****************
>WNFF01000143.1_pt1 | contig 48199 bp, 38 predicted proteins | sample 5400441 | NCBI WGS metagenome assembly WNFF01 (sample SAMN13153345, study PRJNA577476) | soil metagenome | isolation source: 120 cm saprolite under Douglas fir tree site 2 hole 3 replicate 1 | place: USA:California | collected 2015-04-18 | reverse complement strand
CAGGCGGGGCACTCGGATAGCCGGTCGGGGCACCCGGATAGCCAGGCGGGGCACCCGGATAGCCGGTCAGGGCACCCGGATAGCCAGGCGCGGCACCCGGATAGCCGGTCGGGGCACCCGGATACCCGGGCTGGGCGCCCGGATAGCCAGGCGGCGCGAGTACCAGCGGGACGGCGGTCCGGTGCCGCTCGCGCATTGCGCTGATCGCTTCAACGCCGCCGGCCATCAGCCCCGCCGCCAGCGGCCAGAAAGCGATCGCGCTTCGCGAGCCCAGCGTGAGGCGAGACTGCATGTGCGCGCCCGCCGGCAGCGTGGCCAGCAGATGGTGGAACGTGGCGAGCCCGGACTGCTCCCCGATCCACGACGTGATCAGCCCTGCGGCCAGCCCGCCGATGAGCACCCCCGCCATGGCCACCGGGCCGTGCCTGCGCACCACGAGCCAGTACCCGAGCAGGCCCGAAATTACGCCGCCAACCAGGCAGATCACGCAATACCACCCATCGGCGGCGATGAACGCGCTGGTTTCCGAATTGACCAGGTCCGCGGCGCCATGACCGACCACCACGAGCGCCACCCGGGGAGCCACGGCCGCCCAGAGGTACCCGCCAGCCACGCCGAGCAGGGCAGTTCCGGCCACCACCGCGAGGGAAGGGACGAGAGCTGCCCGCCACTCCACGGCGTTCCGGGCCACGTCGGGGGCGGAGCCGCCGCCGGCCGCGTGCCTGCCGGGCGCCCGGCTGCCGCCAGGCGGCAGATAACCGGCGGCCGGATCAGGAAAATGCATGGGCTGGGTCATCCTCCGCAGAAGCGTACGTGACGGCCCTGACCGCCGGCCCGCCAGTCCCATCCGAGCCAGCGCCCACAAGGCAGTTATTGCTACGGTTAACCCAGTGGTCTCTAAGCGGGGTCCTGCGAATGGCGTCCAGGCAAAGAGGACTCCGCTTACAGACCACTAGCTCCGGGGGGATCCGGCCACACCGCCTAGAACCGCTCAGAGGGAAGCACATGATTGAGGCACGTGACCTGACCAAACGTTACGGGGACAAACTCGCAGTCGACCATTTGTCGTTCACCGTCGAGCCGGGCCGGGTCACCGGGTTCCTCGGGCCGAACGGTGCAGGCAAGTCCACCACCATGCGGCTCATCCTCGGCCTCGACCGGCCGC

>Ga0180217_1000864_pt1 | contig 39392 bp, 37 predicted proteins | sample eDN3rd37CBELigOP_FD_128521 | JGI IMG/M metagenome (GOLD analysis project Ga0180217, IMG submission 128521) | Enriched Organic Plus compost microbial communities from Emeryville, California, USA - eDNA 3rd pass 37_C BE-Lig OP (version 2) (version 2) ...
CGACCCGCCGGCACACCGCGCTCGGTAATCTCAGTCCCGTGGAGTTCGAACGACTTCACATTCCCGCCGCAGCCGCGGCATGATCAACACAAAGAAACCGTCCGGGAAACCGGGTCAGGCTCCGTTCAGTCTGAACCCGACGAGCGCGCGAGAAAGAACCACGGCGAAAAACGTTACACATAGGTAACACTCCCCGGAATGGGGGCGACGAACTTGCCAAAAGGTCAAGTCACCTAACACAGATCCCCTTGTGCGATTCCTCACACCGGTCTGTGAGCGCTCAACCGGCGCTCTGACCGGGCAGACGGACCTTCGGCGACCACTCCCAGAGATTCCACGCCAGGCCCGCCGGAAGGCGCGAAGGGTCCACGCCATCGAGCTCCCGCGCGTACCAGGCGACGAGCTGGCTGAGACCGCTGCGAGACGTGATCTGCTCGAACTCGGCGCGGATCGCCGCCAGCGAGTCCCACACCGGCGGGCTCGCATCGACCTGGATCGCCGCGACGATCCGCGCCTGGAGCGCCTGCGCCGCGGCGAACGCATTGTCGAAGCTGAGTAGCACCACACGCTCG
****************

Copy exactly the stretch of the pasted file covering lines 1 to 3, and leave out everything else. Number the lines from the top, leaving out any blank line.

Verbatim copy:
>WNFF01000143.1_pt1 | contig 48199 bp, 38 predicted proteins | sample 5400441 | NCBI WGS metagenome assembly WNFF01 (sample SAMN13153345, study PRJNA577476) | soil metagenome | isolation source: 120 cm saprolite under Douglas fir tree site 2 hole 3 replicate 1 | place: USA:California | collected 2015-04-18 | reverse complement strand
CAGGCGGGGCACTCGGATAGCCGGTCGGGGCACCCGGATAGCCAGGCGGGGCACCCGGATAGCCGGTCAGGGCACCCGGATAGCCAGGCGCGGCACCCGGATAGCCGGTCGGGGCACCCGGATACCCGGGCTGGGCGCCCGGATAGCCAGGCGGCGCGAGTACCAGCGGGACGGCGGTCCGGTGCCGCTCGCGCATTGCGCTGATCGCTTCAACGCCGCCGGCCATCAGCCCCGCCGCCAGCGGCCAGAAAGCGATCGCGCTTCGCGAGCCCAGCGTGAGGCGAGACTGCATGTGCGCGCCCGCCGGCAGCGTGGCCAGCAGATGGTGGAACGTGGCGAGCCCGGACTGCTCCCCGATCCACGACGTGATCAGCCCTGCGGCCAGCCCGCCGATGAGCACCCCCGCCATGGCCACCGGGCCGTGCCTGCGCACCACGAGCCAGTACCCGAGCAGGCCCGAAATTACGCCGCCAACCAGGCAGATCACGCAATACCACCCATCGGCGGCGATGAACGCGCTGGTTTCCGAATTGACCAGGTCCGCGGCGCCATGACCGACCACCACGAGCGCCACCCGGGGAGCCACGGCCGCCCAGAGGTACCCGCCAGCCACGCCGAGCAGGGCAGTTCCGGCCACCACCGCGAGGGAAGGGACGAGAGCTGCCCGCCACTCCACGGCGTTCCGGGCCACGTCGGGGGCGGAGCCGCCGCCGGCCGCGTGCCTGCCGGGCGCCCGGCTGCCGCCAGGCGGCAGATAACCGGCGGCCGGATCAGGAAAATGCATGGGCTGGGTCATCCTCCGCAGAAGCGTACGTGACGGCCCTGACCGCCGGCCCGCCAGTCCCATCCGAGCCAGCGCCCACAAGGCAGTTATTGCTACGGTTAACCCAGTGGTCTCTAAGCGGGGTCCTGCGAATGGCGTCCAGGCAAAGAGGACTCCGCTTACAGACCACTAGCTCCGGGGGGATCCGGCCACACCGCCTAGAACCGCTCAGAGGGAAGCACATGATTGAGGCACGTGACCTGACCAAACGTTACGGGGACAAACTCGCAGTCGACCATTTGTCGTTCACCGTCGAGCCGGGCCGGGTCACCGGGTTCCTCGGGCCGAACGGTGCAGGCAAGTCCACCACCATGCGGCTCATCCTCGGCCTCGACCGGCCGC

>Ga0180217_1000864_pt1 | contig 39392 bp, 37 predicted proteins | sample eDN3rd37CBELigOP_FD_128521 | JGI IMG/M metagenome (GOLD analysis project Ga0180217, IMG submission 128521) | Enriched Organic Plus compost microbial communities from Emeryville, California, USA - eDNA 3rd pass 37_C BE-Lig OP (version 2) (version 2) ...